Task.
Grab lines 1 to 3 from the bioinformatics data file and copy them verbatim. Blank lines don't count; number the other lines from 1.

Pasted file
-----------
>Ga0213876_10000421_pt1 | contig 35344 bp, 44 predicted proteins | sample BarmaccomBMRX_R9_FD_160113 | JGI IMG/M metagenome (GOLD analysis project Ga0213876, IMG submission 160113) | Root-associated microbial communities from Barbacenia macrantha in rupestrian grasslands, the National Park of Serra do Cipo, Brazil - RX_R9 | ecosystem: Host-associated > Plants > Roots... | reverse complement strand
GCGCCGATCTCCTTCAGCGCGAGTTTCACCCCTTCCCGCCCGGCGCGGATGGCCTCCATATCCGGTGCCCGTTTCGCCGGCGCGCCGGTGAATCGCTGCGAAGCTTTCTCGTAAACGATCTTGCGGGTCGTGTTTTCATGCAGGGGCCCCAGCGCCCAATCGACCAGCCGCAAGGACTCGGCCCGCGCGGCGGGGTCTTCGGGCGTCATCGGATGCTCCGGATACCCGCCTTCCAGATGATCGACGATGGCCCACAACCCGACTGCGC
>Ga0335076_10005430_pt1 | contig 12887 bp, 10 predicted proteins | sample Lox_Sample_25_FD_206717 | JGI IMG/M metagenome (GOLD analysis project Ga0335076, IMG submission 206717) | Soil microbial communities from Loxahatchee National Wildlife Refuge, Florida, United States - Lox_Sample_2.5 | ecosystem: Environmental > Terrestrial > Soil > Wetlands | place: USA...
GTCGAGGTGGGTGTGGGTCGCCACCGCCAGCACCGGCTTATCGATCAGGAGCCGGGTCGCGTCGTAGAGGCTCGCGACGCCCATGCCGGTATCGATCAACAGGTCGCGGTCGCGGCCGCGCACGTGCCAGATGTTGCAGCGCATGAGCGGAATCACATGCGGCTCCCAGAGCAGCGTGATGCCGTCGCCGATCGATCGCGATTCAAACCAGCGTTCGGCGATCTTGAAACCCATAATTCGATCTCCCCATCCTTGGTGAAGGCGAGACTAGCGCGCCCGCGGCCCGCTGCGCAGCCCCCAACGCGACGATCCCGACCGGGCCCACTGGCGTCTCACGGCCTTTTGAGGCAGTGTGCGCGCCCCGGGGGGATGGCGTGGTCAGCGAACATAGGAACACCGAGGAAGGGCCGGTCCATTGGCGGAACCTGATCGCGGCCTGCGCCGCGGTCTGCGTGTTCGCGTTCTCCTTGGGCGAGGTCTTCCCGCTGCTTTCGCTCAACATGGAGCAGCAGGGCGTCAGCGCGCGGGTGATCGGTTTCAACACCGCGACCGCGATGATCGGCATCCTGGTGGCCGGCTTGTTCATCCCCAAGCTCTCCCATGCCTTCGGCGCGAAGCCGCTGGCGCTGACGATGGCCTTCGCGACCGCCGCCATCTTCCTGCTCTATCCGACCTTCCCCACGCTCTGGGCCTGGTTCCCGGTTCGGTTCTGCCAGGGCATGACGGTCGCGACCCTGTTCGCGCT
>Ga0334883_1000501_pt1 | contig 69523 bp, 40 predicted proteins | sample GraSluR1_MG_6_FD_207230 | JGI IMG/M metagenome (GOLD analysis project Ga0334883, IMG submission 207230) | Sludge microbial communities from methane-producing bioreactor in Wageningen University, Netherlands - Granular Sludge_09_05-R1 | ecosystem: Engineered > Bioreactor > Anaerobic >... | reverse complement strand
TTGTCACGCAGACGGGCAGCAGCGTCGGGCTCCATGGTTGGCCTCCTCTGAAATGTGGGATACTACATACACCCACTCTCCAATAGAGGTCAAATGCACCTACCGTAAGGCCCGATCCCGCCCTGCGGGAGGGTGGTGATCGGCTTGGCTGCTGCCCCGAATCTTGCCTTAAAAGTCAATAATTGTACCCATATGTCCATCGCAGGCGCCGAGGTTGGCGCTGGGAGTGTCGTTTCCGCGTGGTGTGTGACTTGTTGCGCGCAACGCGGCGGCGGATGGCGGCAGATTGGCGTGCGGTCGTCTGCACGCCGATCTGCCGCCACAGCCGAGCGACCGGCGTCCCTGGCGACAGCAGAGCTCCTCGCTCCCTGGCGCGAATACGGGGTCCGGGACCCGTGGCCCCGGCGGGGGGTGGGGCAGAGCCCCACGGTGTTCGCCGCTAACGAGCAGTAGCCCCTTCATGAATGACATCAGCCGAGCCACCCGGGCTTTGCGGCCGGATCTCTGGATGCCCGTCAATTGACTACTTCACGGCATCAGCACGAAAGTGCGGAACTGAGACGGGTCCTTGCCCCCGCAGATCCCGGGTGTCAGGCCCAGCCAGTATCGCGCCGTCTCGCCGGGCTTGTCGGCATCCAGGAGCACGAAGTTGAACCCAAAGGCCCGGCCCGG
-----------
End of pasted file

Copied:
>Ga0213876_10000421_pt1 | contig 35344 bp, 44 predicted proteins | sample BarmaccomBMRX_R9_FD_160113 | JGI IMG/M metagenome (GOLD analysis project Ga0213876, IMG submission 160113) | Root-associated microbial communities from Barbacenia macrantha in rupestrian grasslands, the National Park of Serra do Cipo, Brazil - RX_R9 | ecosystem: Host-associated > Plants > Roots... | reverse complement strand
GCGCCGATCTCCTTCAGCGCGAGTTTCACCCCTTCCCGCCCGGCGCGGATGGCCTCCATATCCGGTGCCCGTTTCGCCGGCGCGCCGGTGAATCGCTGCGAAGCTTTCTCGTAAACGATCTTGCGGGTCGTGTTTTCATGCAGGGGCCCCAGCGCCCAATCGACCAGCCGCAAGGACTCGGCCCGCGCGGCGGGGTCTTCGGGCGTCATCGGATGCTCCGGATACCCGCCTTCCAGATGATCGACGATGGCCCACAACCCGACTGCGC
>Ga0335076_10005430_pt1 | contig 12887 bp, 10 predicted proteins | sample Lox_Sample_25_FD_206717 | JGI IMG/M metagenome (GOLD analysis project Ga0335076, IMG submission 206717) | Soil microbial communities from Loxahatchee National Wildlife Refuge, Florida, United States - Lox_Sample_2.5 | ecosystem: Environmental > Terrestrial > Soil > Wetlands | place: USA...